As episode plots go, somewhat of a yawner, because I think there hasn’t been one single medical procedural in recent years that hasn’t featured this before, but at the very least I’m happy that they used this less as a device to spotlight cyberattacking and more to empower Lea as a strong female character kicking ass in a male dominated field.

Which I actually really like, and it shows again how the show likes to break with traditional role models and traditions. We have several strong and awesome female characters, there is an abundance of ethnic and gender diversity (sometimes more so in the patient cases than the main and recurring characters), and there’s sometimes more understated hints that are dropped here and there.

For instance, Debbie loving vintage cars (usually a hobby more associated with male interests). There’s Lea’s IT skills and her ability to fix up cars, and we also learn she likes video games. We have Asher who’s homosexual and Enrique who’s polyamorous, and we see different religious views being featured as well. This goes back to the discussion from an earlier recap about the show having been accused of being too “woke”, and I can only underline again that their willingness to tackle these subjects is one of the things I really like about the show and can only applaud.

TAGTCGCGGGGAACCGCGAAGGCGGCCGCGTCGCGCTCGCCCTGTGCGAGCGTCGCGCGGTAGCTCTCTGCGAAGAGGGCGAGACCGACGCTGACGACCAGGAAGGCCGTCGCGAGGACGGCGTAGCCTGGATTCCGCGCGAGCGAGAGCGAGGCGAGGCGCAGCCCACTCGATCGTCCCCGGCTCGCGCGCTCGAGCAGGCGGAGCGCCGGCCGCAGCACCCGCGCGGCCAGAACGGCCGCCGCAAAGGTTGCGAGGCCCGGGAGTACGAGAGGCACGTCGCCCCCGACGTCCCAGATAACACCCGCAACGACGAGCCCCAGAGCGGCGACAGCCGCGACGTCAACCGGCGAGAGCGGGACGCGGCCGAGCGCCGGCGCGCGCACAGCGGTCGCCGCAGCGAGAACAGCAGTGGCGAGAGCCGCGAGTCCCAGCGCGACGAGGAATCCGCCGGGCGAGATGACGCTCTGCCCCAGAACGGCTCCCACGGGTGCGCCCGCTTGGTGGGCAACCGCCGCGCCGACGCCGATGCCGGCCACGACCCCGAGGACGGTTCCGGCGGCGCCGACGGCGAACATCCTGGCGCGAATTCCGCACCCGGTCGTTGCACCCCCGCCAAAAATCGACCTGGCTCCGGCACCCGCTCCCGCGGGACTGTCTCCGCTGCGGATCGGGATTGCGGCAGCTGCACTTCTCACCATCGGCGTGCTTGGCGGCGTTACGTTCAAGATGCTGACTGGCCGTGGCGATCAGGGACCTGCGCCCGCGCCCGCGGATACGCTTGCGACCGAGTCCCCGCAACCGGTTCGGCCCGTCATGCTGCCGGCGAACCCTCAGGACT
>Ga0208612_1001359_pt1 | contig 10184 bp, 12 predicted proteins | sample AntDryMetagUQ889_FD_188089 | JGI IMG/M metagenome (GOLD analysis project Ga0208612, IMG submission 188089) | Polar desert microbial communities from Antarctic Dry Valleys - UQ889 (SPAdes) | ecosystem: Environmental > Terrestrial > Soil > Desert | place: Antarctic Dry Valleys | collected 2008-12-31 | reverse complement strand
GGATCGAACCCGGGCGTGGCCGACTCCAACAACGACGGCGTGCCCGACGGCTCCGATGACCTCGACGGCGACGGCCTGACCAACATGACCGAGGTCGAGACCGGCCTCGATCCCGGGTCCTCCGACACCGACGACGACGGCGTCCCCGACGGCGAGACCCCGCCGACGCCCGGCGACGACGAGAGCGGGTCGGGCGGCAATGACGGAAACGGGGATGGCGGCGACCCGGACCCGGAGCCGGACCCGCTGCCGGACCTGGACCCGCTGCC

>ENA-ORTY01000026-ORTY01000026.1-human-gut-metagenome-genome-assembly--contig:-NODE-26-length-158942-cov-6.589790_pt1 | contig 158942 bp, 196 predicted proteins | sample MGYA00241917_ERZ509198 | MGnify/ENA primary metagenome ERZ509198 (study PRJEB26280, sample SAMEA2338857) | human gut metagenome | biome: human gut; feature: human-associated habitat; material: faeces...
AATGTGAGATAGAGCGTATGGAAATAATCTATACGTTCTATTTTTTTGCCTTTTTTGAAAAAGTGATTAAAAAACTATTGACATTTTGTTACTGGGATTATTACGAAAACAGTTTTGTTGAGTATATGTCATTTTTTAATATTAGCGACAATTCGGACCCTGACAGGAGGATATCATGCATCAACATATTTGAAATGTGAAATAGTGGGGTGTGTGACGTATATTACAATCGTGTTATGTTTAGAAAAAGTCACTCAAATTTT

Also nice was more interaction between Lea and Dr. Glassman, even though most of it is purely professional and related to them solving their imminent IT program at hand. I’ve read some criticism online that Lea’s role in this whole scenario was a bit overdone – is she really capable of single-handedly solving a hacker attack on the whole hospital, but ultimately this will have to be another one we need to chalk up to suspension of disbelief. And we do know that Lea has a coding background, so why the hell not?